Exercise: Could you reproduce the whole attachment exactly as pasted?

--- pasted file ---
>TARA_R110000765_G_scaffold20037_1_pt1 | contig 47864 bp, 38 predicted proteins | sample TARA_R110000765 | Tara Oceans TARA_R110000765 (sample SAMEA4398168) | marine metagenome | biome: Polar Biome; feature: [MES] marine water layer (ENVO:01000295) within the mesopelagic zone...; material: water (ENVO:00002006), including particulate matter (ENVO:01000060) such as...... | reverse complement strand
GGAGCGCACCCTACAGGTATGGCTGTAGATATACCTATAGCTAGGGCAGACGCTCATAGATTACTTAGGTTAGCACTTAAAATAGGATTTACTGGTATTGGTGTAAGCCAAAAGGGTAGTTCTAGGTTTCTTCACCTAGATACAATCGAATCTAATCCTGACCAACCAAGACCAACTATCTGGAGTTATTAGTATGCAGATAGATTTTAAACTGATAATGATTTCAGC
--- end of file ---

>TARA_R110000765_G_scaffold20037_1_pt1 | contig 47864 bp, 38 predicted proteins | sample TARA_R110000765 | Tara Oceans TARA_R110000765 (sample SAMEA4398168) | marine metagenome | biome: Polar Biome; feature: [MES] marine water layer (ENVO:01000295) within the mesopelagic zone...; material: water (ENVO:00002006), including particulate matter (ENVO:01000060) such as...... | reverse complement strand
GGAGCGCACCCTACAGGTATGGCTGTAGATATACCTATAGCTAGGGCAGACGCTCATAGATTACTTAGGTTAGCACTTAAAATAGGATTTACTGGTATTGGTGTAAGCCAAAAGGGTAGTTCTAGGTTTCTTCACCTAGATACAATCGAATCTAATCCTGACCAACCAAGACCAACTATCTGGAGTTATTAGTATGCAGATAGATTTTAAACTGATAATGATTTCAGC